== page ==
Red Fort Capital, Inc. v. Guardhouse Productions LLC et al

Filing 263

OPINION AND ORDER: re: 258 MOTION for Summary Judgment filed by Red Fort Capital, Inc. The Court has considered all the arguments of the parties, whether or not they are expressly referenced here. Red Fort's motion for summary judgment agai nst Dilley on its breach of guaranty claim (Count One) is GRANTED and DENIED as to its fraud claim (Count Two) and its Indiana Bad Check Statute claim (Count Six). The Clerk is respectfully directed to terminate the motion (Doc 258). SO ORDERED. (Signed by Judge P. Kevin Castel on 1/11/2022) (ama)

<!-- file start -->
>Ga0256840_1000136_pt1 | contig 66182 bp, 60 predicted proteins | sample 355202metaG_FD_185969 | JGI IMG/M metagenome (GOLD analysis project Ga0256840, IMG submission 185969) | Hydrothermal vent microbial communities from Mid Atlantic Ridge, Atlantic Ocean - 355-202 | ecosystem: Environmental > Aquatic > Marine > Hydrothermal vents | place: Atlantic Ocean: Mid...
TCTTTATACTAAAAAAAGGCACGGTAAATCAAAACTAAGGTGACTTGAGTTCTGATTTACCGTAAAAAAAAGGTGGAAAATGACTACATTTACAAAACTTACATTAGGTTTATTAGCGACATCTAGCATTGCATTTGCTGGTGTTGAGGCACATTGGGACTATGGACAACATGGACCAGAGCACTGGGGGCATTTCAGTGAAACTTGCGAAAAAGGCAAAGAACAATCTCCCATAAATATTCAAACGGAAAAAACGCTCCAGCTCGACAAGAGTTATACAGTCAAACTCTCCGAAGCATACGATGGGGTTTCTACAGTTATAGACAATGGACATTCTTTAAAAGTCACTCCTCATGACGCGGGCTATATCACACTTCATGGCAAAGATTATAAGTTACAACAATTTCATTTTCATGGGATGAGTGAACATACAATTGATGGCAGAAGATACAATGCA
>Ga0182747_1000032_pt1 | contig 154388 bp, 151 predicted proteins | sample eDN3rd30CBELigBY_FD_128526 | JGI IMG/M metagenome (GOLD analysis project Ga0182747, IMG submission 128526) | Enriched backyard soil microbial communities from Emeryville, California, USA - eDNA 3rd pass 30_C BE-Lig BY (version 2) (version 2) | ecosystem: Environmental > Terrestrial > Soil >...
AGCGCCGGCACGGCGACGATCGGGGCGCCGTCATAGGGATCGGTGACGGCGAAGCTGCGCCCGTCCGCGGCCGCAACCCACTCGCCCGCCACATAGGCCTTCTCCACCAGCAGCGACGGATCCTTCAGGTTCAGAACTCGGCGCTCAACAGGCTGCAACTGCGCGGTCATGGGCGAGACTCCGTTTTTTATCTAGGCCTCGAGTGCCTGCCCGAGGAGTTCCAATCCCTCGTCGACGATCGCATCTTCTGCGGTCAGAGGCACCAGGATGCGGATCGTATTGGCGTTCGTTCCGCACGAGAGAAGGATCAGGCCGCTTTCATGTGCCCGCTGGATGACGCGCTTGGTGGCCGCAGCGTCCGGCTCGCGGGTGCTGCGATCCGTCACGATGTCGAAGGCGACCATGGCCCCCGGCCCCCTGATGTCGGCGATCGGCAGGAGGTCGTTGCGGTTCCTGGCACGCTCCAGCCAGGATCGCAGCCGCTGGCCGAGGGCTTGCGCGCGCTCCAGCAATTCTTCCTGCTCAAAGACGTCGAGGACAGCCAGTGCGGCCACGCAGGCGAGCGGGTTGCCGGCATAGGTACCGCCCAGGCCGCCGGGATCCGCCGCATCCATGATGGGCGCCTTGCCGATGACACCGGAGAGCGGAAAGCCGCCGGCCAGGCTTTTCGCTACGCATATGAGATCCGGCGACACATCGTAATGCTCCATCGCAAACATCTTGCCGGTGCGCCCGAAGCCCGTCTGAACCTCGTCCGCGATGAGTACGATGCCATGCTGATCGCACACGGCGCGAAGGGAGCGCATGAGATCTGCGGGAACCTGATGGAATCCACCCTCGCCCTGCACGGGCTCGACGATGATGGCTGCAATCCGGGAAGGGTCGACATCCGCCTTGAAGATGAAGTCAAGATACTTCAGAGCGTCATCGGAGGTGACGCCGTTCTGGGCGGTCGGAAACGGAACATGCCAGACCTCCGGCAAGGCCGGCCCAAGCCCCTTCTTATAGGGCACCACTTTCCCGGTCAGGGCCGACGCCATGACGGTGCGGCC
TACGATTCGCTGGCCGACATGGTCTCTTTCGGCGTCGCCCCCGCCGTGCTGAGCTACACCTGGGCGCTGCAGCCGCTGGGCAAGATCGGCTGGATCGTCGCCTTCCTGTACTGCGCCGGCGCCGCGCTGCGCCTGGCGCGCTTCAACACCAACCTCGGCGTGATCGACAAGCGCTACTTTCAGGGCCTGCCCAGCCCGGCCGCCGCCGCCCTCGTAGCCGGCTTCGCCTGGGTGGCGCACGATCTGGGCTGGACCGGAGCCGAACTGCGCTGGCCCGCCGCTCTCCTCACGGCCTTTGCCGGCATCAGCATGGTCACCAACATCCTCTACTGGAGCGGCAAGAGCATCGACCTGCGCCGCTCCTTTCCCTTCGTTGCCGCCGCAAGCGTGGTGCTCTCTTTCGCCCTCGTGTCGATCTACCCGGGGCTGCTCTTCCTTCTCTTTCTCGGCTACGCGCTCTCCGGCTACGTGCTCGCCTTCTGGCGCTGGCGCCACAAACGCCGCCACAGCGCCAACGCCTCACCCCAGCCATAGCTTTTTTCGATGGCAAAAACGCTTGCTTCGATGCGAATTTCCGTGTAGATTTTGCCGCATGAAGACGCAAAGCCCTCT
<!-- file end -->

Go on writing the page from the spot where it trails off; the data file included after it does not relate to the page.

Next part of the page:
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Case 1:19-cv-00686-PKC-RWL Document 263 Filed 01/11/22 Page 1 of 16 UNITED STATES DISTRICT COURT SOUTHERN DISTRICT OF NEW YORK -----------------------------------------------------------x RED FORT CAPITAL, INC., Plaintiff, -against- 19 cv 686 (PKC) (RWL) OPINION AND ORDER GUARDHOUSE PRODUCTIONS LLC et al., Defendants. -----------------------------------------------------------x CASTEL, U.S.D.J.: Plaintiff Red Fort Capital, Inc. (“Red Fort”) entered into a loan agreement (the “Loan Agreement”) with certain of the defendants who thereafter failed to repay the loan in accordance with its terms. This Court granted Red Fort’s motion for judgment on the pleadings against the borrowers as to the breach of the Loan Agreement. (Opinion and Order of Aug. 13, 2019 (Doc 124).) The Court also granted Red Fort’s motion to dismiss the counterclaims of Russel S. Dilley, co-owner of the borrowers who allegedly guaranteed the payments under the Loan Agreement. (Opinion and Order of Sept. 30, 2020 (Doc 237) (the “2020 Opinion”).) Red Fort now moves for summary judgment against Dilley on three claims: breach of the guaranty (Count One), fraud (Count Two) and violation of the Indiana Bad Check Statute, Ind. Code § 26-2-7-4 (Count Six). For the reasons set forth below, Red Fort’s motion will be granted as to the breach of the guaranty and otherwise denied. Case 1:19-cv-00686-PKC-RWL Document 263 Filed 01/11/22 Page 2 of 16 BACKGROUND The Court sets forth only the facts that relate to the claims against Dilley. It draws all reasonable inferences in favor of non-movant Dilley. In 2018, Guardhouse Productions LLC, Guardhouse Studios Italy S.R.L., Guardhouse Studios Management Limited, and Guardhouse Studios Scotland Ltd. (collectively, “Guardhouse Entities”) were seeking bridge financing in connection with their plans to develop two film and media studios in Italy and Scotland. (Singh Feb. 27, 2019 Decl. ¶ 2.) Dilley was a co-owner and principal funder of the Guardhouse Entities and Ms. Suraya G. Iacono was his business partner. (Id. ¶¶ 5, 20.) Initially, Red Fort had focused upon securing a guarantee of the loan obligations from Ms. Iacono and the Loan Agreement was drafted accordingly. (Id. ¶ 4.) In early October 2018, which was shortly before the execution of the Loan Agreement, Dilley’s name surfaced as an additional guarantor. (Id. ¶ 5.) The broker of the financing transaction was the initial intermediary with Dilley Iacono and reported that Dilley would provide a post-dated check to be used as a form of guaranty. (Id. ¶ 6.) The discussion between Parminder Singh, CEO of Red Fort, Iacono and the broker evolved into a discussion of Dilley signing as a guarantor of the loan and also providing a post-dated check. (Id. ¶ 7.) Iacono provided the broker who in turn provided Singh a copy of Dilley’s post-dated check postdated to January 15, 2019 for a $2,732,340 and a screenshot of Dilley’s Morgan Stanley brokerage account. (Id. ¶ 8.) Dilley’s accountant transmitted a letter directed to Red Fort attesting to Dilley’s net worth at approximately $18.2 million; the letter was also signed by Dilley. (Id. Ex. 4.) The accountant has submitted a declaration in this action denying that he prepared, signed or, prior to this action, ever saw the letter making the foregoing -2- Case 1:19-cv-00686-PKC-RWL Document 263 Filed 01/11/22 Page 3 of 16 representation and that he did not give consent to anyone to affix his signature. (Dankert Apr. 14, 2020 Decl. ¶¶ 5-9 & Ex. 1.) To avoid making cumbersome amendments to the Loan Agreement, Red Fort proposed an “Accession Letter” in which Dilley “agrees to be bound by the terms of the [Loan] Agreement as a Guarantor. . . .” (Id. ¶ 10-13.) Singh transmitted the draft Accession Letter and the draft Loan Agreement to Iacono and the broker on October 8, 2018 and the same day received an email from Iacono that “Dr. Dilley is signing his Guarantee and will be scanning it back shortly.” (Id. ¶14 & Ex. 7.) Dilley emailed the signed Accession Letter dated October 8, 2018, to Iacono, who forwarded it to the broker, who, in turn, forwarded it to Singh. (Id. ¶ 15 & Ex. 8.) Dilley sent the post-dated check for $2,732,340 to Red Fort on October 9. (Id. ¶ 18 & Ex. 12.) Singh proposed that he and Dilley meet face to face that same day and they agreed to meet in Remington, Indiana. (Id. ¶ 19.) At the time of the meeting, the check had not arrived from Dilley and Dilley provided a second post-dated check at the meeting. Singh took a selfie of the two sitting at a table with Dilley holding up a copy of the second post-dated check. (Id. ¶ 20 & Ex. 14.) The Loan Agreement was dated as of October 10, 2018. (Id. ¶ 26.) Although Dilley had signed the Accession Letter on October 8 and October 9, he was asked to re-execute it as of the date of the Loan Agreement, presumably because the Accession Letter is premised on the existence of a Loan Agreement. When the re-executed version was sent dated October 10, it left blank the date of the Loan Agreement and Dilley was asked to fill in the date of the Loan Agreement; Dilley complied and returned the document to Singh. (Id. ¶¶ 23-26.) Singh countersigned the document on behalf of Red Fort. (Id. ¶ 27.) -3- Case 1:19-cv-00686-PKC-RWL Document 263 Filed 01/11/22 Page 4 of 16 The Loan Agreement made the execution and delivery by Dilley of an accession agreement and delivery of a check in the amount of $2,732,340 post-dated to no later than January 15, 2019, a condition to Red Fort’s extension of the loan: Guarantor Accession. Dr. Russell Dilley shall have executed and delivered to the Lender (i) an accession document agreeing to be bound by the provisions of Article 7 of this Agreement as a guarantor and (ii) a certificated check post-dated to no later than January 15, 2019, in the amount of $2,732,340. Loan Agreement §3.1(j). The Accession Letter executed and delivered by Dilley is brief and appears to have varied only as to dates from the prior versions sent to and executed by Dilley. It reads as follows: Accession Letter To: Red Fort Capital, Inc., as Lender From: Dr. Russell Dilley Dated: Oct 10 2018 Dear Sirs Loan, Security and Guaranty Agreement dated as of October [10], 2018 among Guardhouse Productions, LLC, the other borrowers party thereto, Surya Iacono as guarantor, and Red Fort Capital, Inc., as Lender (the "Agreement") 1. We refer to the Agreement. This is an Accession Letter. Terms defined in the Agreement have the same meaning in this Accession Letter unless given a different meaning in this Accession Letter. 2. The undersigned agrees to be bound by the terms of the Agreement as a Guarantor, -4- Case 1:19-cv-00686-PKC-RWL Document 263 Filed 01/11/22 Page 5 of 16 and hereby agrees to the provisions of Article 7 of the Agreement, mutadis mutadis [sic].1 3. The undersigned's notice details are as follows: [REDACTED] 4. This Accession Letter and any non-contractµal obligations arising out of or in connection with it are governed by the laws of the State of New York. 5. This Accession Letter has been signed on behalf of the Lender and executed and the undersigned on the date set out above. s/Russel S. Dilley Dr. Russel Dilley (Doc 258-8.) There is no dispute that Red Fort disbursed the dollar equivalent to €1,750,000 to the Guardhouse Entities and that none of the money has been repaid. (D. Resp. to Rule 56.1 Statement at ¶¶ 24 & 28; Singh Apr. 6, 2021 Decl. ¶ 4.)2 Red Fort declared an event of default under section 8.1(f) of the Loan Agreement after the Guardhouse Entities filed suit against Red Fort in a New York Court. (D. Resp. to Rule 56.1 Statement ¶ 27.) Dilley stopped payment on the check he delivered to Singh at the meeting in Remington, Indiana. (Id. ¶ 29.) Red Fort seeks summary judgment on a breach of the contractual guaranty and also a fraud claim against Dilley premised on his preparation or submission of several fake The intended phrase was mutatis mutandis. “This Latin phrase simply means that the necessary changes in details, such as names and places, will be made but everything else will remain the same.” In re McMahon, 235 B.R. 527, 536 n.7 (S.D.N.Y. 1998). As applied here, it means that refences in Article 7 of the Loan Agreement would now apply to him, except such things as the address for notice. 2 Citations to evidence in this Opinion and Order is for illustrative purposes and is not intended to imply that the cited evidence is the only support for the proposition. In the case of the parties’ Local Rule 56.1 Statements, the reference is intended to refer to the evidence cited by the plaintiff to support the statement and Dilley’s response. 1 -5- Case 1:19-cv-00686-PKC-RWL Document 263 Filed 01/11/22 Page 6 of 16 documents on which Red Fort relied. (P. Mem. at 16.) Red Fort also seeks summary judgment under the Indiana Bad Check Statute, Ind. Code § 26-2-7-4, for Dilley’s action in stopping payment on the check delivered to Red Fort at the Remington meeting. (P. Mem at 23.) Dilley responds to the motion with a five-page declaration. He states among other things “I have seen guarantees before, and the Accession Letter that I was asked to sign did not look like any guarantee I had ever seen before. . . . It seemed clear to me that this was some sort of a pre-contract document [and] that I was showing that I intended to guarantee the loan agreement sometime in the future, when the document was completed and I could have an opportunity to go over the terms more fully.” (Dilley Apr. 22, 2021 Decl. ¶ 7.) He states that “[i]t was Mr. Singh who pushed and used high pressure tactics to get his agreement signed.” (Id. ¶ 20.) He said he had stopped payment on both checks delivered to Red Fort only after he learned that Singh had contacted his bank to find out if there were sufficient funds to cover both checks. (Id. ¶13, 24.) PROCEDURAL HISTORY The Court will not recite the entire history of the litigation. It is noteworthy that the Court’s 2020 Opinion addressed and dismissed Dilley’s counterclaims for tortious interference with contract, tortious interference with prospective economic advantage (or prospective contractual relations), and tortious interference with business relations, defamation, fraudulent inducement to enter into the Accession Letter and procedural and substantive unconscionability of the Accession Letter. The Court also notes the difficulties that Red Fort has encountered in obtaining discovery in this action. Magistrate Judge Robert W. Lehrburger issued a Report and Recommendation, adopted by this Court, that the answer and counterclaim of the Guardhouse -6- Case 1:19-cv-00686-PKC-RWL Document 263 Filed 01/11/22 Page 7 of 16 Entities and Iacono be stricken for repeated failure to comply with discovery Orders, including Iacono’s failure to appear at a hearing despite an Order that she do so. (See, e.g., Doc 174, 196, 223, 225, 235.)3 Dilley has asserted his Fifth Amendment privilege against self-incrimination in response to over 40 of Red Fort’s Requests to Admit. (Doc 258-21.) A court may draw an adverse inference when a party in a civil action invokes the privilege against self-incrimination. See Baxter v. Palmigiano, 425 U.S. 308, 318 (1976); LiButti v. United States, 107 F.3d 110, 121 (2d Cir. 1997); Brink's Inc. v. City of New York, 717 F.2d 700, 709 (2d Cir. 1983). Neither party has briefed the adverse inference issue and the Court declines to draw an adverse inference from the invocation of the privilege on this motion. SUMMARY JUDGMENT STANDARD Summary judgment “shall” be granted “if the movant shows that there is no genuine dispute as to any material fact and the movant is entitled to judgment as a matter of law.” Rule 56(a), Fed. R. Civ. P. A fact is material if it “might affect the outcome of the suit under the governing law . . . .” Anderson v. Liberty Lobby, Inc., 477 U.S. 242, 248 (1986). “A dispute regarding a material fact is genuine ‘if the evidence is such that a reasonable jury could return a verdict for the nonmoving party.’” Weinstock v. Columbia Univ., 224 F.3d 33, 41 (2d Cir. 2000) (quoting Anderson, 477 U.S. at 248). On a motion for summary judgment, the court must “construe the facts in the light most favorable to the non-moving party” and “resolve all ambiguities and draw all reasonable inferences against the movant.” Delaney v. Bank of Am. Corp., 766 F.3d 163, 167 (2d Cir. 2014) (internal quotation marks omitted). For example, “Iacono made various questionable submissions, including stating that she had a medical condition that would prohibit her from flying to New York for the deposition. (See Defs.’ Letter of Nov. 6, 2019 (Doc 207).) However, Iacono’s posts on social media indicated that she had been traveling by plane between Italy and Switzerland. (Pl.’s Letter of Nov. 7, 2019 (Doc 210) at 2; id., Ex. 1; Doc 223 at 4-5.)” 2020 Opinion at 5. 3 -7- Case 1:19-cv-00686-PKC-RWL Document 263 Filed 01/11/22 Page 8 of 16 It is the initial burden of the movant to come forward with evidence sufficient to entitle the movant to relief in its favor as a matter of law. Vt. Teddy Bear Co. v. 1-800 Beargram Co., 373 F.3d 241, 244 (2d Cir. 2004). If the moving party meets its burden, “the nonmoving party must come forward with admissible evidence sufficient to raise a genuine issue of fact for trial in order to avoid summary judgment.” Simsbury-Avon Pres. Soc’y LLC v. Metacon Gun Club, Inc., 575 F.3d 199, 204 (2d Cir. 2009). In raising a triable issue of fact, the non-movant carries only “a limited burden of production,” but nevertheless “must ‘demonstrate more than some metaphysical doubt as to the material facts,’ and come forward with ‘specific facts showing that there is a genuine issue for trial.’” Powell v. Nat’l Bd. of Med. Exam’rs, 364 F.3d 79, 84 (2d Cir. 2004) (quoting Aslanidis v. U.S. Lines, Inc., 7 F.3d 1067, 1072 (2d Cir. 1993)). A court “may grant summary judgment only when no reasonable trier of fact could find in favor of the nonmoving party.” Allen v. Coughlin, 64 F.3d 77, 79 (2d Cir. 1995) (internal quotation marks omitted). “When the burden of proof at trial would fall on the nonmoving party, it ordinarily is sufficient for the movant to point to a lack of evidence to go to the trier of fact on an essential element of the nonmovant's claim. In that event, the nonmoving party must come forward with admissible evidence sufficient to raise a genuine issue of fact for trial in order to avoid summary judgment.” Simsbury-Avon Pres. Soc’y, 575 F.3d at 204 (internal citations omitted). DISCUSSION A. Summary Judgment Will Be Granted in Favor of Red Fort on the Guaranty To recover on a guaranty, a plaintiff must come forward with evidence of “the existence of the guaranty, the underlying debt and the guarantor's failure to perform under the -8- Case 1:19-cv-00686-PKC-RWL Document 263 Filed 01/11/22 Page 9 of 16 guaranty. . . .” Cooperatieve Centrale Raiffeisen-Boerenleenbank, B.A. v. Navarro, 25 N.Y.3d 485, 492 (2015); Sarfati v. Palazzolo, 142 A.D.3d 877, 877 (1st Dep’t 2016); see also UMB Bank N.A. v. Bluestone Coke, LLC, No. 20-cv-2043, 2020 WL 6712307 at *4 (S.D.N.Y. 2020) (Liman, J.).4 Red Fort has come forward with the existence of the Accession Letter executed and delivered by Dilley which plainly provides that “[t]he undersigned [i.e. Dilley] agrees to be bound by the terms of the Agreement as a Guarantor, and hereby agrees to the provisions of Article 7 of the Agreement the Loan Agreement . . . .” (Doc 258-8.) It has also produced the Loan Agreement in which Article 7 provides in part as follows: The Guarantor hereby absolutely, unconditionally and irrevocably guarantees, as a guaranty of payment and not a guaranty of collection, the full and prompt payment when due, whether at stated maturity, by required prepayment, upon acceleration, demand or otherwise, and at all times thereafter, of any and all of the Obligations, whether for principal, interest, premiums, fees, indemnities, damages, costs, expenses or otherwise of the Borrowers to the Lender. . . . Loan Agreement § 7.1(a). (Doc 258-31.) New York recognizes that the “broad, sweeping and unequivocal language” of a contractual guaranty may foreclose any challenge to the enforceability of the agreement “as well as any other possible defense” to the guarantor’s liability for the obligations of the principal obligor. Dresser-Rand Co. v. PDVSA Petroleo, S.A., No. 20-1990, 2021 WL 2878936, at *2 (2d Cir. July 9, 2021) (quoting Navarro, 25 N.Y.3d at 494.) Dilley does not dispute that he executed the Accession Letter (Dilley’s Answer at ¶ 61) and delivered the post-dated check (Id. at ¶¶ 57-58) but asserts that he thought the Accession Letter was an “intent to guarantee” rather than a guarantee. (Dilley Apr. 22, 2021 4 By the express terms of the Accession Letter, it is governed by New York law. (Accession Letter at ¶4.) -9- Case 1:19-cv-00686-PKC-RWL Document 263 Filed 01/11/22 Page 10 of 16 Decl. ¶¶ 6-8.) But there are no words in the brief Accession Letter that support his claim. His prior experiences with guarantees (“I have seen guarantees before. . . .” Id. ¶ 7) does not provide a justification for ignoring the actual words of this simple document. For example, in Sterling Nat’l Bank & Tr. Co. of N.Y. v. I.S.A. Merch. Corp., 91 A.D.2d 571 (1st Dep’t 1982), the trial court had denied summary judgment based on a guarantor’s claim that he did not understand the nature of the document he signed, but the Appellate Division, First Department reversed and granted summary judgment against the guarantor. In doing so, the Court quoted from an opinion of the New York Court of Appeals setting forth New York’s strong policy in favor of enforcing agreements over claims of a lack of understanding of their meaning: Ordinarily, the signer of a deed or other instrument, expressive of a jural act, is conclusively bound thereby. That his mind never gave assent to the terms expressed is not material. . . If the signer could read the instrument, not to have read it was gross negligence; if he could not read it, not to procure it to be read was equally negligent; in either case the writing binds him. Id. at 572 (quoting Pimpinello v. Swift & Co., 253 N.Y. 159, 162-63 (1930).5 See also Generale Bank, N.Y. Branch v. Nagaraj, 193 A.D.2d 376, 377 (1st Dep’t 1993) (“Defendant's subjective belief or understanding regarding the nature of the document he signed does not provide a defense to payment. . . .”) Dilley was not a naïve individual. He is a medical doctor and a principal owner of the Guardhouse Entities and a person who claimed to have a net worth of roughly $18.2 million at the time of the transaction. He is also a person who handed Singh a personal check for 5 As was the case in Sterling Nat’l Bank, no evidence has been presented by Dilley that would place this case in the limited carve-out recognized in Pimpinello: “If the signer is illiterate, or blind, or ignorant of the alien language of the writing, and the contents thereof are misread or misrepresented to him by the other party, or even by a stranger, unless the signer be negligent, the writing is void.” 253 N.Y. at 163. - 10 - Case 1:19-cv-00686-PKC-RWL Document 263 Filed 01/11/22 Page 11 of 16 over $2.7 million. Under well-settled New York law, his protestations that he did not understand what he was signing does not provide a defense to an action of the Accession Letter. Dilley fares no better with his claim that Singh “pushed and used high pressure tactics to get his agreement signed.” (Id. ¶20.) In the 2020 Opinion, the Court dismissed a nearly identical fraudulent inducement claim by Dilley because he failed to set forth any facts to support his claim: Dilley contends that Singh should have told Dilley that the Accession Letter constituted a binding guaranty, and that Dilley merely succumbed to Singh’s “high pressure tactics” that induced him to sign the Accession Letter. (Doc 137 ¶¶ 101-103.) Dilley does not provide any detail as to what these alleged “high pressure tactics” entailed, and thus fails to plead fraud with particularity. Nor does Dilley set forth any basis for why Singh had a duty to explain the clear terms of the Accession Letter. See Nat’l Union Fire Ins. Co. of Pittsburgh v. Walton Ins. Ltd., 696 F. Supp 897, 903 (S.D.N.Y. 1988) (defendant did not have duty to explain contents of agreement negotiated at arms’ length). 2020 Opinion at 15-16. While Dilley’s asserted defense to enforceability does not implicate the particularity requirements, the case is now at the summary judgment stage and he may not rely on a conclusory allegation of unspecified “high pressure tactics” without coming forward with evidence of what was said and done by Singh. Dilley also makes the baseless claim that the institution of a suit by the Guardhouse Entities against Red Fort was not an event of default under the Loan Agreement. Section 8.1(f) defines an Event of Default to include: “any Borrower . . . shall . . . bring an action to limit its obligations or liabilities thereunder. . . .” The suit brought by the Guardhouse Entities claimed that the Loan Agreement was fraudulently induced and was substantively and procedural - 11 - Case 1:19-cv-00686-PKC-RWL Document 263 Filed 01/11/22 Page 12 of 16 unreasonable.6 It sought the remedy of recission or reformation of the Loan Agreement. Thus, it was an action by the borrowers to limit their obligations and liabilities under the Loan Agreement and therefore an Event of Default. But even if it were not, the guaranty is “a guaranty of payment” of “the full and prompt payment when due. . . .” and full and prompt payment has not been made by the borrowers. Loan Agreement § 7.1(a). Dilley fares no better with his claim that his performance under the guaranty was entirely excused because he learned that Singh had called Dilley’s financial institution to inquire if there was enough money to cover both checks delivered to Red Fort in October 2018. This inquiry, he asserts, justified him in stopping payment on both checks and concluding that Singh had not destroyed the first check as he said he would and viewing Singh’s action as an anticipatory breach or repudiation of the agreement. (Dilley Apr. 22, 2021 Decl. ¶¶ 9-17; D. Mem. at 7.) But Dilley’s obligation under the guarantee was unconditional and absolute and not conditioned upon any action or failure to act by Singh. Loan Agreement § 7.1(a). Red Fort has more than amply made out its case for judgment in its favor. In response, Dilley has failed to come forward with admissible evidence which, if believed, would entitle a reasonable fact finder to find in his favor. Red Fort’s summary judgment motion on the guaranty claim will be granted. B. Summary Judgment Will Be Denied On the Fraud Claim Red Fort presses its claim for fraud asserting that Dilley misrepresented his assets and those of Iacono. In support, it has come forward with a screenshot of Dilley’s Morgan 6 Guardhouse Productions LLC et al v. Singh et al, Index No. 656185/2018 (Sup Ct, N.Y. County). The action was removed to this Court. 19 cv 128 (KPF) (Doc 1-1). The Court takes judicial notice of the allegations and claims in the state court action not for their truth but for the fact that the allegations and claims were made. - 12 - Case 1:19-cv-00686-PKC-RWL Document 263 Filed 01/11/22 Page 13 of 16 Stanley statement provided to Red Fort in advance of the Loan Agreement showing $13,657,002.09 in assets in his Morgan Stanley account for the period ending August 31, 2018. (Singh Feb. 27, 2019 Decl. Ex. 4.) Red Fort since has obtained from Morgan Stanley a true copy of Dilley’s account balance as of August 31, 2018 as $2,880.48. (Candido Oct. 10, 2019 Decl. Ex. 4.) The letters and statement were emailed by Dilley to Iacono who, in turn, sent them to Red Fort to induce it to make the loan. One of the accountant’s letters represented that Iacono owned certain property in Rome, Italy which she apparently did not and represented Dilley’s brokerage account to have in excess of $13 million. As noted, the accountant denies having any role in the preparation of these letters. Under penalty of perjury, Dilley denies he had “some part in falsifying documents.” (Dilley Apr. 22, 2021 Decl. ¶ 18.) He denies that he “used, what [Singh] alleges to be falsified documents to induce him into” the Loan Agreement. (Id. ¶ 19.) He states: “I did not create any false documents. Any document provided was accurate to the best of my knowledge at the time. The Morgan Stanley document provided was complete and accurate at the time [Iacono] turned it over to [the broker on the loan].” (Id. ¶ 21.) But Dilley does absolutely nothing to explain how letters were provided to Red Fort emanating from his accountant which the accountant denies ever having written or authorized. He does not explain how his version of the account statement for August 2018 could show in excess of $13 million in his account and Morgan Stanley’s record show less than $3,000 for the same period. The role of the Court in deciding a summary judgment motion is not to assess the credibility of declarants’ statements under penalty of perjury.7 Dilley’s sworn denials are 7 But a Court has ample power to address the actions of those who it believes have committed perjury. See, e.g. Ades v. 57th St. Laser Cosmetica, LLC, 11 cv 8800(KNF), 2013 WL 2449185, at *13 (S.D.N.Y. June 6, 2013) - 13 - Case 1:19-cv-00686-PKC-RWL Document 263 Filed 01/11/22 Page 14 of 16 sufficient to defeat Red Fort’s motion for summary judgment on its fraud claim. At a trial, Red Fort will have the opportunity to prove by a preponderance of evidence that Dilley and Iacono conspired to defraud Red Fort. C. Summary Judgment Will be Denied On the Indiana Bad Check Claim Red Fort seeks summary judgment on its claim under the Indiana Bad Check Statute premised upon Dilley’s stopping payment on the check delivered at the Remington, Indiana meeting with Singh. The statute reads in relevant part as follows: Subject to section 8 of this chapter, a person found liable under other applicable law is liable under this chapter to the holder of a check if the person executed and delivered the check to another person drawn on or payable at a financial institution and the person does either of the following: . . . (1) Without valid legal cause stops payment on the check. Ind. Code § 26-2-7-4. Dilley raises the threshold issue whether the Indiana statute has any application to his actions given the choice of law provision in the Accession Letter. The Accession Letter provides that “[t]his Accession Letter and any non-contractual obligations arising out of or in connection with it are governed by the laws of the State of New York.” (Accession Letter ¶ 4.) The Court considers whether Red Fort’s claim is on a non-contractual obligation arising out of or in connection with the Accession Letter. In the Accession Letter Dilley “agreed to be bound by the terms of the [Loan] Agreement. . . .” (Accession Letter ¶ 2.) The Loan Agreement expressly conditioned Red Fort’s performance on Dilley’s delivery of “a certificated check post-dated to no later than January 15, 2019, in the amount of $2,732,340.” (Loan Agreement §3.1(j).) Thus, the Court comfortably (“[T]he Court finds that it is appropriate to refer [the party’s] conduct to the United States Attorney's Office for investigation and, if appropriate, prosecution for perjury.”) - 14 - Case 1:19-cv-00686-PKC-RWL Document 263 Filed 01/11/22 Page 15 of 16 concludes that the delivery of the check by Dilley to Singh at the Remington meeting was in connection with the Accession Letter. Because the Indiana Bad Check Statute claim is asserted on a non-contractual obligation—the obligation to refrain from stopping payment on the check— in connection with the Accession Letter, New York law governs by the express terms of the Accession Letter. Although not raised by either side, the Court considers whether public policy is offended by a federal court sitting in diversity giving effect to a New York choice-of-law provision that would negate the provisions of sister state’s protective bad check law. The Court has found no precedent on point, but an analogy may be drawn to a choice-of-law provision that has the effect of negating New York’s protective usury laws. In United States v. Moseley, 980 F.3d 9, 22 (2d Cir. 2020), the Second Circuit noted that district courts within the Circuit routinely applied contractual choice of law provisions that negated or lessened the protections of New York’s usury laws in commercial transactions. Id. It wrote: “we agree with these decisions that when courts determine whether New York would enforce choice-of-law provisions set out in a contract, corporations conducting their business transactions should be treated differently from individual consumers seeking personal credit.” Id. The Court’s narrow holding was that “[i]n consumer loan contracts, choice-of-law provisions specifying foreign jurisdictions without usury laws are unenforceable in New York as against its public policy.” Here, this is not a consumer loan contract or any type of consumer transaction. Dilley was a co-owner of the Guardhouse Entities and in connection with a commercial lending arrangement, he personally guaranteed the loan. New York in this instance would not find it offensive to its public policy to enforce a New York choice-of-law provision that had the effect of negating enforcement of the Indiana Bad Check Statute. - 15 - Case 1:19-cv-00686-PKC-RWL Document 263 Filed 01/11/22 Page 16 of 16 Summary judgment will be denied to Red Fort on its Indiana Bad Check claim. CONCLUSION The Court has considered all the arguments of the parties, whether or not they are expressly referenced here. Red Fort’s motion for summary judgment against Dilley on its breach of guaranty claim (Count One) is GRANTED and DENIED as to its fraud claim (Count Two) and its Indiana Bad Check Statute claim (Count Six). The Clerk is respectfully directed to terminate the motion (Doc 258). SO ORDERED. Dated: New York, New York January 11, 2022 - 16 -